I took a business trip recently that I found especially useful, as you might hope for when flying across the country to attend a learning conference. While the sessions and formal discussions were great, it was the human interaction in between that I found the most compelling.
Side note: With my off-conference time I believe I managed to have the most un-Vegas-like experience anyone has ever had in Vegas. But that's another story for another time and another blog.
At breakfast on the final morning of the conference, I was sitting at a full table of eight people when the slightly awkward, icebreaking chit-chat began: So... have you enjoyed the conference so far? Where's home for you? Is this your first time here? As the conversation went on and the plates were cleared and coffee refilled, it became clear that everyone else at the table hailed from companies that focused primarily on eLearning with some need for instructor-led training, while I represented the opposite end of that spectrum. Nonetheless, here were eight people from eight parts of the world whose companies had eight unique approaches to handling training - with infinite combinations of content creation and delivery.
As my new friends are describing their internal configurations, I'm sure my envy was obvious. Many of them are describing what I had considered ideal circumstances. Then someone admitted, "I can't get anyone to use it." One-by-one everyone started to agree. Unbelievable, right? These people work for companies who have poured all this money - sometimes millions of dollars - into platforms and content and they can't get anyone to complete their training. Many of their users never even log in to even see the litany of information that is literally at their fingertips.
We all know that training people is a corporate and cultural imperative. But its extreme importance alone is clearly not enough. This situation is common and the reality expressed in this conversation has been validated through research and in many discussions since then. Of course, as with any data, there are outliers, but companies relying mostly on on-demand training are generally not finding the success they hoped for. Unfortunately, it is also not practical for most companies to rely solely or even mostly on instructor-led training either. People don't complete self-paced training because they don't have time to. When they do, most lack the discipline to follow it exactly. Instructor-led training is losing steam because many companies feel they can't afford to lose a single person for any number of business days - let alone an entire team. Ask them to do this several times a year?! Not a chance.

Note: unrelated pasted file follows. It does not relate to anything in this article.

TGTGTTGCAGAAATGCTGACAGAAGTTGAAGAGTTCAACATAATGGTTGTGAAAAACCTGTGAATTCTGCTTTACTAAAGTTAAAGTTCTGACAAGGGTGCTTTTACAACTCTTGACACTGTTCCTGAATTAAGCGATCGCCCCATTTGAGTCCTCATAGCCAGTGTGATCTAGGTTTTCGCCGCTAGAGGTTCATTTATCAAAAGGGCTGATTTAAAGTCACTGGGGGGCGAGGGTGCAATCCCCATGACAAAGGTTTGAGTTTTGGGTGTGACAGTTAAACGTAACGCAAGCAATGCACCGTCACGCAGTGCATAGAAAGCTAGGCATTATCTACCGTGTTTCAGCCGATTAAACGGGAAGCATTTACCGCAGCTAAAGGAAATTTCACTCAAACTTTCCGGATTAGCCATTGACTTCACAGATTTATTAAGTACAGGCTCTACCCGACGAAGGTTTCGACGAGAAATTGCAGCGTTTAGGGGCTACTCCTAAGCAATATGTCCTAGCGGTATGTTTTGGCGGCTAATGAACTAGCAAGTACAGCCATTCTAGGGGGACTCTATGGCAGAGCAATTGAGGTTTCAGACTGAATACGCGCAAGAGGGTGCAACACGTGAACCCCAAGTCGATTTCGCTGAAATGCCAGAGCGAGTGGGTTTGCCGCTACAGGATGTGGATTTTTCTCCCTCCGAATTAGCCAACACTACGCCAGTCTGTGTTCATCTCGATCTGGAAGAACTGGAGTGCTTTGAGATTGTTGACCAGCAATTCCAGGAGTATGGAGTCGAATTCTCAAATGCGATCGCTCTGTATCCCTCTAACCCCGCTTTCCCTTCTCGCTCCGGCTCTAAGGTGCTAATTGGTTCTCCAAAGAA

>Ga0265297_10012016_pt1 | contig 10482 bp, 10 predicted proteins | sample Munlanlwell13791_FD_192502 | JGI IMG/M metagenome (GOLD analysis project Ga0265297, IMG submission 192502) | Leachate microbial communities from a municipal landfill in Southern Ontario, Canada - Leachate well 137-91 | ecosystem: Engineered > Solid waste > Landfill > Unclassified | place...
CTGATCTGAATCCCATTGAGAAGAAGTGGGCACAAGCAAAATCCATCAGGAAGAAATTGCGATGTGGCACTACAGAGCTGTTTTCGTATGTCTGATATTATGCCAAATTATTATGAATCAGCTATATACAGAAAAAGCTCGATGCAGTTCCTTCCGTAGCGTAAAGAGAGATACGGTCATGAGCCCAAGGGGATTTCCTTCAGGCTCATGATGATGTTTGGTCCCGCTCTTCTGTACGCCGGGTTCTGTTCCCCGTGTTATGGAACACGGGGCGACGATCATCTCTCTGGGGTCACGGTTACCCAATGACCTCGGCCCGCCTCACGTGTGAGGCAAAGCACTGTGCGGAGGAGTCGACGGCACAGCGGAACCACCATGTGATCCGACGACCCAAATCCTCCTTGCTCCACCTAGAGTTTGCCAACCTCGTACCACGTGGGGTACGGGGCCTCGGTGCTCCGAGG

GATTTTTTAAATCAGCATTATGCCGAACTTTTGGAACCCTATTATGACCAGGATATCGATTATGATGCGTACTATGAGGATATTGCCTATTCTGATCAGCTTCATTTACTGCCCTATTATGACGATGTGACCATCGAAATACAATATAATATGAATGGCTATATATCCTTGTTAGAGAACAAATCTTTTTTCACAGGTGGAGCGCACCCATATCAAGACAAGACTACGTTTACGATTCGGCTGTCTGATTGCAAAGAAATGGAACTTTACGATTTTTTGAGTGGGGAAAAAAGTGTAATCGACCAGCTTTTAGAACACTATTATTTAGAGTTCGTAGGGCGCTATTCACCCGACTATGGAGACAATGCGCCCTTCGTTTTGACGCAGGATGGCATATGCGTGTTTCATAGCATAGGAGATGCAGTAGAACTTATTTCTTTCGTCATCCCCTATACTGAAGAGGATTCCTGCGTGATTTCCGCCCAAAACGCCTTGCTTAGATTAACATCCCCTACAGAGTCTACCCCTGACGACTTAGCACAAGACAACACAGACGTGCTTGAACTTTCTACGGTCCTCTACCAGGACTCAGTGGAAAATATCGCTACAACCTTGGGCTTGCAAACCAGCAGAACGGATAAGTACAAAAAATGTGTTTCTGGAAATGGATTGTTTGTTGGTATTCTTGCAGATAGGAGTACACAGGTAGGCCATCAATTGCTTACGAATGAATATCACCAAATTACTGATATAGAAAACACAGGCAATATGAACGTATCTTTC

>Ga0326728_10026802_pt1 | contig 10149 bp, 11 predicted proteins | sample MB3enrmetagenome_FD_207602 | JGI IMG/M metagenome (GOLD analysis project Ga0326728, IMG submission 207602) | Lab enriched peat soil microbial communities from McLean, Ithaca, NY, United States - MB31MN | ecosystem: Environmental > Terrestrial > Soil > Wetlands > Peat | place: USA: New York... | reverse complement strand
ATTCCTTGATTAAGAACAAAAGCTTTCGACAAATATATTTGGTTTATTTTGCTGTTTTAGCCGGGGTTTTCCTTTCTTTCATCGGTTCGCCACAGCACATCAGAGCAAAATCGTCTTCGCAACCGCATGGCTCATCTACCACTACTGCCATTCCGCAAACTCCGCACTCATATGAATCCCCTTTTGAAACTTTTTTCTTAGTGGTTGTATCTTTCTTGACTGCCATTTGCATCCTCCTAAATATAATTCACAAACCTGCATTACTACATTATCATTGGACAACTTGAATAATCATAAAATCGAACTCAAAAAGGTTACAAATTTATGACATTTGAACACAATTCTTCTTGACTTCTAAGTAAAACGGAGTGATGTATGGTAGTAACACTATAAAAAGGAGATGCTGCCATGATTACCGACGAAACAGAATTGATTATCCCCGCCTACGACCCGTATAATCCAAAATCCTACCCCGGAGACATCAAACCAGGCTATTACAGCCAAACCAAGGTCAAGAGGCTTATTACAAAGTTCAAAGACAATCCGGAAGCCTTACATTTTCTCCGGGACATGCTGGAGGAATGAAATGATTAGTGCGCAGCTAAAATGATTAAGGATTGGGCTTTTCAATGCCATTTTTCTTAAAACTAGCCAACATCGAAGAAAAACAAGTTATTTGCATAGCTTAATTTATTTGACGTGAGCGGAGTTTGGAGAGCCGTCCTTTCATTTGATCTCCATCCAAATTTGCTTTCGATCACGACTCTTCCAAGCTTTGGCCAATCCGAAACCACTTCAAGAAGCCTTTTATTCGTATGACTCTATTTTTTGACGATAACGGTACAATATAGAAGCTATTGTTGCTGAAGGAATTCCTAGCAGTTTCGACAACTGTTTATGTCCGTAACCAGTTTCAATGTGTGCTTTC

The answer to our collective woes must lie somewhere in the middle. Exactly where is unique to each organization. Even more specifically, it will vary by department and topic. But still, it really depends on the individual. Now multiply this level of needed care to every person in the company. Whoa! The task is certainly a daunting one to anyone in Learning and Development. Therefore, testing out new concepts and tactics is incredibly important. The training industry and L&D community are actively testing and finding pockets of success every day. But it's safe to say that no one has it right just yet.
Valiant attempts are being made all the time to soften the blow. One of my more liberal companions at the conference breakfast shared, "We gave students certain modules on-demand, then had them meet for just a few hours each week to work through the concepts together with an instructor. Where it was more practical, another group met for an in-class introduction to the topic then everyone went away to finish prescribed modules by the end of the month." These are both great ideas that companies can employ to reduce the cost of training and blend multiple modes of learning, thus catering better to different learning styles. How progressive, right? A few companies that may not have otherwise had success with a "traditional method" may find it in a "blended" approach like one of these. While it's certainly closer to hitting the mark, evidence is showing us that this type of blending isn't the cure-all solution either. How did that progressive story end according to my breakfast buddy? They reported, "In each instance not everyone actually showed up for their scheduled sessions. Of those who did, not everyone had completed what they were supposed to."
There are certainly a lot of fantastic learning models out there that would (and sometimes do!) find success when ideal, uninterrupted circumstances exist. Unfortunately, the speed of business doesn't often allow for those circumstances. The target is moving and the individuals holding it are changing all the time. To complicate things further, even if it happens to get hit dead-center, the next time the target will probably be in a different spot involving new people. Rinse and repeat. While decades ago that might have meant another macro- or micro-level training event, again, that is not always practical for organizations or their learners today.
So what do we do about it? I'm happy to say that Learning Tree is trying something different with its approach to blending learning.